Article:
Notes from CB3: Arlene’s Grocery Renewed, Damion Luaiye Approved
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The SLA subcommittee of Community Board 3 met last night for the second time in as many weeks. A scheduling choice that left little time for recuperation. Nevertheless, applicants, board members, and media stocked the chairs for another night of dueling. The meeting itself was a bit more subdued than most, but still an all-night affair.
Arlene’s Grocery, 95 Stanton Street
The seminal rock club turned twenty this year, and was up for a liquor license renewal. Consensus in the room was that the venue never really had issues with neighbors until two years ago. That’s when ownership decided to knock through the brick wall and install an all-glass facade of French doors. (An alteration was required, but never heard before CB3.) Since then, quality-of-life has understandably declined. Noise more easily emanates from the premises.
This was the main bone of contention. LES Dwellers voiced as much, but also recognized the importance of having the establishment in the neighborhood. However, the support stopped short of endorsement for renewal. Unless, of course, changes were made to the front.
The board backed the renewal but with stipulations that windows close at 10pm, additional soundproofing be added to the front room, that an employee monitors the sidewalk, and that no DJ spins in the front room until the sound issues are addressed.
Excuse My French, 96 Orchard Street
The Lower East Side soundalike (there’s already a Pardon My French) appeared before CB3 to obtain full liquor privileges for the former Cafe Dancer space at 96 Orchard Street. Pitched as an enhancement over the predecessor, Excuse My French will offer a menu of “French-focused small plates,” with Chef Johann Giraud (La Mangeoire) at the helm. The gimmick here is that the principals will utilize an “electronic kitchen” to prepare the food; meaning no vents or hoods that would otherwise bother neighbors. Apparently there’s been some local success with this method.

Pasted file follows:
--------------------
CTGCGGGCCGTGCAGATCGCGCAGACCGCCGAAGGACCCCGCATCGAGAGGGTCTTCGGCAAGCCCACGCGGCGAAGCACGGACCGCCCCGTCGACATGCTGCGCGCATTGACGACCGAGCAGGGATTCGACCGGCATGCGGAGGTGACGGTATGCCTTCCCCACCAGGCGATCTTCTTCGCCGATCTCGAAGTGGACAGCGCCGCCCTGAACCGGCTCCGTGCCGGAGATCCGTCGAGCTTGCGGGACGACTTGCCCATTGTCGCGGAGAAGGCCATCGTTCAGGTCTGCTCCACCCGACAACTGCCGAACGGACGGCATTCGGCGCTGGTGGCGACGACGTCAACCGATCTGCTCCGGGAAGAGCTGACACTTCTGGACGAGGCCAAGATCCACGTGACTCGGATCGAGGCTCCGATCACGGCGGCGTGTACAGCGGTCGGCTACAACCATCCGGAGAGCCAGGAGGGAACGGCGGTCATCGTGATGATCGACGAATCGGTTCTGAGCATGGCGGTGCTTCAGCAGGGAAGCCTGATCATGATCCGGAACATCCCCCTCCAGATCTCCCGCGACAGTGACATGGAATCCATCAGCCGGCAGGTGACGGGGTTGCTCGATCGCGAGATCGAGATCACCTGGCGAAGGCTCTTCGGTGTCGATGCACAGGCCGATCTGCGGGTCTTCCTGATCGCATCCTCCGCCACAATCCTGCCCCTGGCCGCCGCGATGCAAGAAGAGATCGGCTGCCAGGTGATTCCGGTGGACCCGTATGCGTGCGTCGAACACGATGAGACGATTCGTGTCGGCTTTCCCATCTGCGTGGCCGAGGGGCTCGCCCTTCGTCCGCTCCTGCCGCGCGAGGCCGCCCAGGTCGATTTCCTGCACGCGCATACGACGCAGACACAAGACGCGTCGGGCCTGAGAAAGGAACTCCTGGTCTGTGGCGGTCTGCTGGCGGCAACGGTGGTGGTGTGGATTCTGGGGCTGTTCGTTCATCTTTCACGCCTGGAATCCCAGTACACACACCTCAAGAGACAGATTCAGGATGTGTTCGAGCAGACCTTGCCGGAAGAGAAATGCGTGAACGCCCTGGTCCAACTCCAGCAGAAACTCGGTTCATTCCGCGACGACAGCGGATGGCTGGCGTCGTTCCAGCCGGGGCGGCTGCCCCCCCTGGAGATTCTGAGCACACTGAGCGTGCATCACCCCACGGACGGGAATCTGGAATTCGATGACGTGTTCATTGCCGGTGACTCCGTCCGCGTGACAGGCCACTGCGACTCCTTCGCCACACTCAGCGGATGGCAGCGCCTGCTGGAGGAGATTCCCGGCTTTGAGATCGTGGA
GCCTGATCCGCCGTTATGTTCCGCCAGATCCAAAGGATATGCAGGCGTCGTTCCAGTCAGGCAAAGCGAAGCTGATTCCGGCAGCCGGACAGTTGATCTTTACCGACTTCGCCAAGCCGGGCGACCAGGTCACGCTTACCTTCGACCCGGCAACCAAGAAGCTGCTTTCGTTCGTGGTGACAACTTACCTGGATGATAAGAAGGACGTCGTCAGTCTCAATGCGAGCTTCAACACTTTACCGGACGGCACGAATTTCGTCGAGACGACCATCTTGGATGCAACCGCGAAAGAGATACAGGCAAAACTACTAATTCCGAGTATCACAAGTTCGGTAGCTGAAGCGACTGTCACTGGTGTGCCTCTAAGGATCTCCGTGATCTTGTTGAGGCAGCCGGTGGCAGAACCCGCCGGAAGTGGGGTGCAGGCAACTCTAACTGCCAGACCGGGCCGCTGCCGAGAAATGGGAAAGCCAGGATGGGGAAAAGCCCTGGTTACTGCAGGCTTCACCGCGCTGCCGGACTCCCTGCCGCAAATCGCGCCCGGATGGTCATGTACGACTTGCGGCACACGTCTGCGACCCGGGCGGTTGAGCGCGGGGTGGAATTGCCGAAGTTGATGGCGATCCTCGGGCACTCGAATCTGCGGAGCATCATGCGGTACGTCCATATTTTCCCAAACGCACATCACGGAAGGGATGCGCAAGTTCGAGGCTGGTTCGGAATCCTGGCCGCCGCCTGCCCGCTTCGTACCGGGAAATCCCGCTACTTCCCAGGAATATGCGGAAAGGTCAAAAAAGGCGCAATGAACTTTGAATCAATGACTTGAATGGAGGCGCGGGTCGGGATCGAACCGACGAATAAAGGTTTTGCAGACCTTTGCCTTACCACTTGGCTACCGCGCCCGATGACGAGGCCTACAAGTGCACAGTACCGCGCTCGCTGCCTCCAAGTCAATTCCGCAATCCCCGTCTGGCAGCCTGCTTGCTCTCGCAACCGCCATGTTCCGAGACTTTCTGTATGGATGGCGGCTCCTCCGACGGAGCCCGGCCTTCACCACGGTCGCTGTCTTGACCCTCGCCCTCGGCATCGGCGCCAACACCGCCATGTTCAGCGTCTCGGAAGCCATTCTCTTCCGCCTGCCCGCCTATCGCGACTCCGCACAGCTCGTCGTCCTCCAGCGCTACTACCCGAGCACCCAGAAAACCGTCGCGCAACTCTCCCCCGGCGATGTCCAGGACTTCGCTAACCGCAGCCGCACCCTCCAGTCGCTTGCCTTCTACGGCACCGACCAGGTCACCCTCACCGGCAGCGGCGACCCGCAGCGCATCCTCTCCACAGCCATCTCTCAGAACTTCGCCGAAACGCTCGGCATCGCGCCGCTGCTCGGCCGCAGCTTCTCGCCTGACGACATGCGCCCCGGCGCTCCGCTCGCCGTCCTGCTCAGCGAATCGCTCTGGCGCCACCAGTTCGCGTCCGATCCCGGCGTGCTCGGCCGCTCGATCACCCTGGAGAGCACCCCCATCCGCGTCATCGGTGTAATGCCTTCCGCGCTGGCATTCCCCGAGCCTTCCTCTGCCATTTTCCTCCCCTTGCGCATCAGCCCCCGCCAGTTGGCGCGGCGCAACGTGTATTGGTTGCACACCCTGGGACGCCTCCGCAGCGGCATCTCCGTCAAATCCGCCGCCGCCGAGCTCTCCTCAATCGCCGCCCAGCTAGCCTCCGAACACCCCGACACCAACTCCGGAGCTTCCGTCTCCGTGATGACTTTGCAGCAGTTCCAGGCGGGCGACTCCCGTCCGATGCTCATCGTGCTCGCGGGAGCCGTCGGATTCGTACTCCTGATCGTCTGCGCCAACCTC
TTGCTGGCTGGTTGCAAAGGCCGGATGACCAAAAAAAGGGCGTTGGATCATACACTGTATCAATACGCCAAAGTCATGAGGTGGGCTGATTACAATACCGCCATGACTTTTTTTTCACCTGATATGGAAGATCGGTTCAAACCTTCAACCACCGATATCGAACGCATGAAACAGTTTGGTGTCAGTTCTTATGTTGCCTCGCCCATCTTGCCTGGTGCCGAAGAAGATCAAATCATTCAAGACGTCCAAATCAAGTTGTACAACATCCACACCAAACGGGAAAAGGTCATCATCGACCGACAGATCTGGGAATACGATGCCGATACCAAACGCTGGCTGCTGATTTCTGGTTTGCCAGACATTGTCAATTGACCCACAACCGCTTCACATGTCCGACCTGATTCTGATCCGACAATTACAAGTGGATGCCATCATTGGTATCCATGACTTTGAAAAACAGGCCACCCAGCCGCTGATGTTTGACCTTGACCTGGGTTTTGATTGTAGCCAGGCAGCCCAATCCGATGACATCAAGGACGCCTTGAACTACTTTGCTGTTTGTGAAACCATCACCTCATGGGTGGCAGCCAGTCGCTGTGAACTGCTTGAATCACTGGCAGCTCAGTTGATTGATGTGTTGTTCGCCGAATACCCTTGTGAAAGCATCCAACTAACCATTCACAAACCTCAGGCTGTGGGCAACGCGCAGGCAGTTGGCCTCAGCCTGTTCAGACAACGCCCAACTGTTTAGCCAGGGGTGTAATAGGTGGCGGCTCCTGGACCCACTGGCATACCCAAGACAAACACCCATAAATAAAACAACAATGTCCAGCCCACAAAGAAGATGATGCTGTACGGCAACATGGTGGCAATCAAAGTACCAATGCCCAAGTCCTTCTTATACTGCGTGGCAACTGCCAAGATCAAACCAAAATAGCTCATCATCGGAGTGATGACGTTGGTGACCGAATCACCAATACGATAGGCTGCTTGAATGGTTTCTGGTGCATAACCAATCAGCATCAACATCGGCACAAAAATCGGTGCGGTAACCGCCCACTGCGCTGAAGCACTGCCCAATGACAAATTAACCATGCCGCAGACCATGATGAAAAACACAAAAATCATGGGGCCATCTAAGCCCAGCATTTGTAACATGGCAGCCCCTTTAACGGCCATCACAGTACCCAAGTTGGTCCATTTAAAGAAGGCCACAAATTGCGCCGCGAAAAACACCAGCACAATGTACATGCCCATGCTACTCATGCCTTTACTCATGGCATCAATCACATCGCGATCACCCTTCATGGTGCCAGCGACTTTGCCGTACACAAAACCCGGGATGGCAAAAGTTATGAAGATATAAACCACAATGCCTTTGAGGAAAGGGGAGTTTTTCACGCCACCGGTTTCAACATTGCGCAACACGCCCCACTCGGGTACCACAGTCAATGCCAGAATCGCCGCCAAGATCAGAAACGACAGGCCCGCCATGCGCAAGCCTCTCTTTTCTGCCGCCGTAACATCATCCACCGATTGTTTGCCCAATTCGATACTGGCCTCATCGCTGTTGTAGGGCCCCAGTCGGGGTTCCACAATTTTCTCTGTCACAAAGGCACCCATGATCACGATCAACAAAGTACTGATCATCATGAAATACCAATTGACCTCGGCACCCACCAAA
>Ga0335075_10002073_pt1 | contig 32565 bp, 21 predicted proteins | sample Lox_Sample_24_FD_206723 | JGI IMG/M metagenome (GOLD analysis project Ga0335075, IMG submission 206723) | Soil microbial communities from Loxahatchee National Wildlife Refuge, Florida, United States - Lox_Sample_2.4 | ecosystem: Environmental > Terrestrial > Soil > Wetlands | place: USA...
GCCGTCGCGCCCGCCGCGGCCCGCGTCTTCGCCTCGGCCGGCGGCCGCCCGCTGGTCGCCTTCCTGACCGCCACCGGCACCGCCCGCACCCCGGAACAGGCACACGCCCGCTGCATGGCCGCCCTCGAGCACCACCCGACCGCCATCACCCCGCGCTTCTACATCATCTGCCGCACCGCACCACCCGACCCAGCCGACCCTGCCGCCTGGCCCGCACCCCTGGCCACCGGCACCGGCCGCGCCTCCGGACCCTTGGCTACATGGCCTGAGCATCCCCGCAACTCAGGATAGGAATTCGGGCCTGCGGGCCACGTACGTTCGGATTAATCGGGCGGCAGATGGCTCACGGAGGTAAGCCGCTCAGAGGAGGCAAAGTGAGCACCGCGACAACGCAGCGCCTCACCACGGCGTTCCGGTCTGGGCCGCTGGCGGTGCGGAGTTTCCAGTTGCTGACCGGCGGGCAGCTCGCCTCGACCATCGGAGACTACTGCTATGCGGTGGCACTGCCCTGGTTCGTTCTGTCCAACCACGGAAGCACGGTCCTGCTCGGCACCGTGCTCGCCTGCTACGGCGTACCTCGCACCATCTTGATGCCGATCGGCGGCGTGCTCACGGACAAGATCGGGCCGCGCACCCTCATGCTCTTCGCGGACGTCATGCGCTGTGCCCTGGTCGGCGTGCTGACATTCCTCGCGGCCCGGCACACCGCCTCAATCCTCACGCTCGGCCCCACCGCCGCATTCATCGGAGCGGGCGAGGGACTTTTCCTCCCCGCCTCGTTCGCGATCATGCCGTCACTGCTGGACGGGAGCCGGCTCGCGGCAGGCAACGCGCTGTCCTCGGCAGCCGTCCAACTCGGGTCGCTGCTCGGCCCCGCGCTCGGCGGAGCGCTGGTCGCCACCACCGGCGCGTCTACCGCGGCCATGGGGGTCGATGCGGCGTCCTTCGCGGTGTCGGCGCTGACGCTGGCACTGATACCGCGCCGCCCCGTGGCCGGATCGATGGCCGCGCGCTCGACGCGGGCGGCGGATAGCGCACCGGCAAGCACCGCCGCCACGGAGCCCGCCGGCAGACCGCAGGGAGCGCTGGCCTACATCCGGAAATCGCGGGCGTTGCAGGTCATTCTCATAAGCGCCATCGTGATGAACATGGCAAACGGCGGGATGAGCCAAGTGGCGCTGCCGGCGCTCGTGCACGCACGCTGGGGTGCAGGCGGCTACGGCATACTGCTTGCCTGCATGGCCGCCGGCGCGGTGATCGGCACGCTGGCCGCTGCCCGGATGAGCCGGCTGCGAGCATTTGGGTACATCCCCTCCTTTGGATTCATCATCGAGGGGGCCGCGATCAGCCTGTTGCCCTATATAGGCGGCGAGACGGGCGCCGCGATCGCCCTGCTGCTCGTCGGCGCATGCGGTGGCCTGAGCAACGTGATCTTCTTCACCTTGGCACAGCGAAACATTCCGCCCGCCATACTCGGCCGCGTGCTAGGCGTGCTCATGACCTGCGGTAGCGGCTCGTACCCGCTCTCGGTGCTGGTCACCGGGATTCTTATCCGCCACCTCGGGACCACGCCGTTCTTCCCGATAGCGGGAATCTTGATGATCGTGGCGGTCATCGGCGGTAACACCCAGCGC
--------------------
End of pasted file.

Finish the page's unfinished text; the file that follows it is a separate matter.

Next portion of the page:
There will also be three 55-inch monitors on which the restaurant will project artful “moving images.” What we understand as GIFs; no video.
It helped that the applicants entered into an agreement with the Orchard Street Block Association, one that included clauses about the size and scope of said video monitors inside the premises (no live events, etc). The board approved the full license, but stipulated that ownership need to install additional soundproofing, and agree to closing hours of 12am during the week, and 2am on weekends.
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Damion Luaiye vs. CB3
Et Al., 191 Chrystie Street
Some of that Rose Bar flavor is coming down to Chrystie Street. Nine-year manager there, Damion Luaiye, is gunning to open an “exclusive” new concept at the soon-to-fold Experimental Cocktail Club. Et Al, as it’s called, was pitched as a “sophisticated elegant room” and a “place for adults” amidst a glut of frat bars. He stated over and over that it wouldn’t be a place with deafening music or club atmosphere.
Approval was in their corner, but it took nearly an hour to get there. Their approach was banking on the reduction of the overall club footprint – using basement for office space and including only one stand-up bar on the first floor. Also, walk-ins off the street won’t be welcome, pushing the exclusive nature of the establishment. Instead, patrons are required to submit a reservation for the evening, so they’re expected. This, Luaiye argued, would keep potential riffraff at bay.
Seven loyalists spoke in support of Et Al, noting the trustworthy character of Luaiye and the subdued nature of Rose Bar. The Bowery Block Association, however, voiced opposition due to the congested nature of the block and worries of its worsening. There was also some concern over what “entertainment level music” meant in the context of actually being there (spoiler: it’s still not clear).
The panel approved the full liquor license (a sale of assets), with Et Al compromising on hours. It’ll close at 2am Sunday through Tuesday, and 4am the remainder of the week.